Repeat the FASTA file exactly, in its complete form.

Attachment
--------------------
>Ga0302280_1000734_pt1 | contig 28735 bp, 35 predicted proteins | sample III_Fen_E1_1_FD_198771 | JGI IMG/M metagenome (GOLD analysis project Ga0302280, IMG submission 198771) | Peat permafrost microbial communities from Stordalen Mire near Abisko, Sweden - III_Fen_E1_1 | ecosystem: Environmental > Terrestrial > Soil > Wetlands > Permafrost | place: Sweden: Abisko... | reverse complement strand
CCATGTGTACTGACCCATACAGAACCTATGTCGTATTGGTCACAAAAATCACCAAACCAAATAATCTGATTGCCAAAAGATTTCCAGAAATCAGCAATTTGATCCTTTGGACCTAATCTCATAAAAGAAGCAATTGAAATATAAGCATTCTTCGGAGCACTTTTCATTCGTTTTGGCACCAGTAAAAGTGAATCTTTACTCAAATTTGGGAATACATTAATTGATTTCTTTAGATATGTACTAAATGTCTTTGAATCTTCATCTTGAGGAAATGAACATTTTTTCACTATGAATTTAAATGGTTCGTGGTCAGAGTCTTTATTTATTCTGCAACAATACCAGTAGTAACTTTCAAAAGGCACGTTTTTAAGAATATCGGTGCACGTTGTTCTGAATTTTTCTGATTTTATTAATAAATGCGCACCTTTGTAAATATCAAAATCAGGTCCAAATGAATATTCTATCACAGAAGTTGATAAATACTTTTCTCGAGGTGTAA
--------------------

>Ga0302280_1000734_pt1 | contig 28735 bp, 35 predicted proteins | sample III_Fen_E1_1_FD_198771 | JGI IMG/M metagenome (GOLD analysis project Ga0302280, IMG submission 198771) | Peat permafrost microbial communities from Stordalen Mire near Abisko, Sweden - III_Fen_E1_1 | ecosystem: Environmental > Terrestrial > Soil > Wetlands > Permafrost | place: Sweden: Abisko... | reverse complement strand
CCATGTGTACTGACCCATACAGAACCTATGTCGTATTGGTCACAAAAATCACCAAACCAAATAATCTGATTGCCAAAAGATTTCCAGAAATCAGCAATTTGATCCTTTGGACCTAATCTCATAAAAGAAGCAATTGAAATATAAGCATTCTTCGGAGCACTTTTCATTCGTTTTGGCACCAGTAAAAGTGAATCTTTACTCAAATTTGGGAATACATTAATTGATTTCTTTAGATATGTACTAAATGTCTTTGAATCTTCATCTTGAGGAAATGAACATTTTTTCACTATGAATTTAAATGGTTCGTGGTCAGAGTCTTTATTTATTCTGCAACAATACCAGTAGTAACTTTCAAAAGGCACGTTTTTAAGAATATCGGTGCACGTTGTTCTGAATTTTTCTGATTTTATTAATAAATGCGCACCTTTGTAAATATCAAAATCAGGTCCAAATGAATATTCTATCACAGAAGTTGATAAATACTTTTCTCGAGGTGTAA